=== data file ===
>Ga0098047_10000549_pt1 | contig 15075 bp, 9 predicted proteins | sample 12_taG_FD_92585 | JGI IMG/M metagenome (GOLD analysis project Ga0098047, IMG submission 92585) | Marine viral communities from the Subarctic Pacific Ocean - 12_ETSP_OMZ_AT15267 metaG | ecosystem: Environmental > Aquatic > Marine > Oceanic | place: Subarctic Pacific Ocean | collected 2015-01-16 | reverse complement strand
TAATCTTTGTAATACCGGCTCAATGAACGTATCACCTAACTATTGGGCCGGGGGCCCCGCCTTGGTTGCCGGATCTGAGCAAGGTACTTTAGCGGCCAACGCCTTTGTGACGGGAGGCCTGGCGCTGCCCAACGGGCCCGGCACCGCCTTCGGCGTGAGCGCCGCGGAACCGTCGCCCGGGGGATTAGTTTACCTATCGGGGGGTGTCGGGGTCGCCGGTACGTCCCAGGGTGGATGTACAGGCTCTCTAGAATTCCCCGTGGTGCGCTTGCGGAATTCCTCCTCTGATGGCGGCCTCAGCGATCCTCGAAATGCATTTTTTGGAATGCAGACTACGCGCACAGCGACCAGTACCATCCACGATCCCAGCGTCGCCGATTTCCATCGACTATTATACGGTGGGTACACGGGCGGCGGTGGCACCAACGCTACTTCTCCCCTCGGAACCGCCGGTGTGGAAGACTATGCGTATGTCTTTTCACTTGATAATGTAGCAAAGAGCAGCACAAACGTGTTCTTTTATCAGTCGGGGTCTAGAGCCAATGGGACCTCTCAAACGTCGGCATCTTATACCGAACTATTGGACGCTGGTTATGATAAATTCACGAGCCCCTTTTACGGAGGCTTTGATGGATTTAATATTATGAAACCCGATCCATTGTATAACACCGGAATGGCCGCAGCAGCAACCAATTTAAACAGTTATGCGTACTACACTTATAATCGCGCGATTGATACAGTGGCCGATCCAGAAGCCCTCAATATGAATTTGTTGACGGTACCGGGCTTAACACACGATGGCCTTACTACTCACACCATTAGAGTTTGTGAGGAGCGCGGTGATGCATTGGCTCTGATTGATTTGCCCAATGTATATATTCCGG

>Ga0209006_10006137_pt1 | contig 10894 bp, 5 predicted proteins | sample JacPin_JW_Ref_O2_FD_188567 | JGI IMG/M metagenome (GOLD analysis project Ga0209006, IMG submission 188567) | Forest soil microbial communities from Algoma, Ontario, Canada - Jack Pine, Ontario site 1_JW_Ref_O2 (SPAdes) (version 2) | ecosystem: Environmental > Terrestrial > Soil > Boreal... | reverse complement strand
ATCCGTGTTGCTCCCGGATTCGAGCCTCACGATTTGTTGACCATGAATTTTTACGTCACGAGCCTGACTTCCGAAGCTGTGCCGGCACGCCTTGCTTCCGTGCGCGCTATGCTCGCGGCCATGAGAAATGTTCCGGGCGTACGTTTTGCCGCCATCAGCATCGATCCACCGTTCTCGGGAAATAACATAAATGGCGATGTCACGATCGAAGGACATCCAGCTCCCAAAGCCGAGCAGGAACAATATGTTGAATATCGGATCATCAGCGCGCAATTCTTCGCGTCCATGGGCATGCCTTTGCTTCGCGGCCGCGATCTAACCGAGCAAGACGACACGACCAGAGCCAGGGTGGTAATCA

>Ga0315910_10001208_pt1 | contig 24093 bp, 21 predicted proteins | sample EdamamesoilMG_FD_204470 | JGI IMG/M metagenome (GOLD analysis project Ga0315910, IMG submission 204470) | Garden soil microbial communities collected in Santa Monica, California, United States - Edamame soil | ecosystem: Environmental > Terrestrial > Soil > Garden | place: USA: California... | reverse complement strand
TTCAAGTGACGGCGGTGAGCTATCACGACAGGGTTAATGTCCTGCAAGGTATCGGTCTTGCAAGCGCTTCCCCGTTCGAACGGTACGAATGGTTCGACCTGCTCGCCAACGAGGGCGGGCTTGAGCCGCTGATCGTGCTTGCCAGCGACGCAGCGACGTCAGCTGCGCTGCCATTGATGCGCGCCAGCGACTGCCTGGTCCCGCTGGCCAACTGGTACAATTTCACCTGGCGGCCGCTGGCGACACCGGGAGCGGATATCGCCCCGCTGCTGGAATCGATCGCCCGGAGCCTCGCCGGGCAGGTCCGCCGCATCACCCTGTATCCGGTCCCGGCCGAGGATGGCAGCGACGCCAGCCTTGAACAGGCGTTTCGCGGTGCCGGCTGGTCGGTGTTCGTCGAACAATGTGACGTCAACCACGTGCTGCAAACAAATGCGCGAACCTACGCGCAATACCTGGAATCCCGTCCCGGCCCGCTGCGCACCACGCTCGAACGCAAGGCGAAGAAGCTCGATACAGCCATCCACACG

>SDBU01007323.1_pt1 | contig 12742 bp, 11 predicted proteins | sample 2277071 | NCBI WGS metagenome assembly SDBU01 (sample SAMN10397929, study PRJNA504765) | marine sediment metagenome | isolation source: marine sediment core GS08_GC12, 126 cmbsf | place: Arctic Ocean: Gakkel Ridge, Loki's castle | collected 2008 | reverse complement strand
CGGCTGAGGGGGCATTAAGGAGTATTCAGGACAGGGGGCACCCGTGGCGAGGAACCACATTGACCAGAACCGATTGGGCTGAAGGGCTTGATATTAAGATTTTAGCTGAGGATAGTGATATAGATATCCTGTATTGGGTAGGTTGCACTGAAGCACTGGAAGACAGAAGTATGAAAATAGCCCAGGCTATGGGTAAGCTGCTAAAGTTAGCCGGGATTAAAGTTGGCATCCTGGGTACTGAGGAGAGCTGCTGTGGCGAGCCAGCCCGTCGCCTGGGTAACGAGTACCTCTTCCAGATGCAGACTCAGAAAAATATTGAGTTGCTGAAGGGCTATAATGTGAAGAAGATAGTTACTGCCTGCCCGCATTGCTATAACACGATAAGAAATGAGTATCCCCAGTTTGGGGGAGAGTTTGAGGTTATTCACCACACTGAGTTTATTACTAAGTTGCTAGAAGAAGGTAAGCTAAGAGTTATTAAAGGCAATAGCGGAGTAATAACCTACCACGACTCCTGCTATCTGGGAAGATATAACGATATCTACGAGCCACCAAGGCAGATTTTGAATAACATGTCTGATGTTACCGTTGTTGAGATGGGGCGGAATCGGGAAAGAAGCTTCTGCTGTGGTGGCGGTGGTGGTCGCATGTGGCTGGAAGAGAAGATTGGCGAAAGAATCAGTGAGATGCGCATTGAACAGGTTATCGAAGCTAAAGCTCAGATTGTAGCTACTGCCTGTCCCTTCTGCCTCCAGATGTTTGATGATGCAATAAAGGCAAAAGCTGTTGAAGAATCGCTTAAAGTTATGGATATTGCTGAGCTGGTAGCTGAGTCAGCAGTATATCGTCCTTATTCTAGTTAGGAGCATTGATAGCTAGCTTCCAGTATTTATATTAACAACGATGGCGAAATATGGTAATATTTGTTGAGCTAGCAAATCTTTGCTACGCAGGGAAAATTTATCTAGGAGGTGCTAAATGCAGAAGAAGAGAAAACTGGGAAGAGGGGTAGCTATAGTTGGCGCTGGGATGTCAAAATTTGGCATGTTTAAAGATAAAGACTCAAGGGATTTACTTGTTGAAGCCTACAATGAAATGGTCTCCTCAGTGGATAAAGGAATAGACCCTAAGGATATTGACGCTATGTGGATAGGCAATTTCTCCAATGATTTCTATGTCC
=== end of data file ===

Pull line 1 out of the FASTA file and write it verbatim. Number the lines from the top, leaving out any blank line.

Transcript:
>Ga0098047_10000549_pt1 | contig 15075 bp, 9 predicted proteins | sample 12_taG_FD_92585 | JGI IMG/M metagenome (GOLD analysis project Ga0098047, IMG submission 92585) | Marine viral communities from the Subarctic Pacific Ocean - 12_ETSP_OMZ_AT15267 metaG | ecosystem: Environmental > Aquatic > Marine > Oceanic | place: Subarctic Pacific Ocean | collected 2015-01-16 | reverse complement strand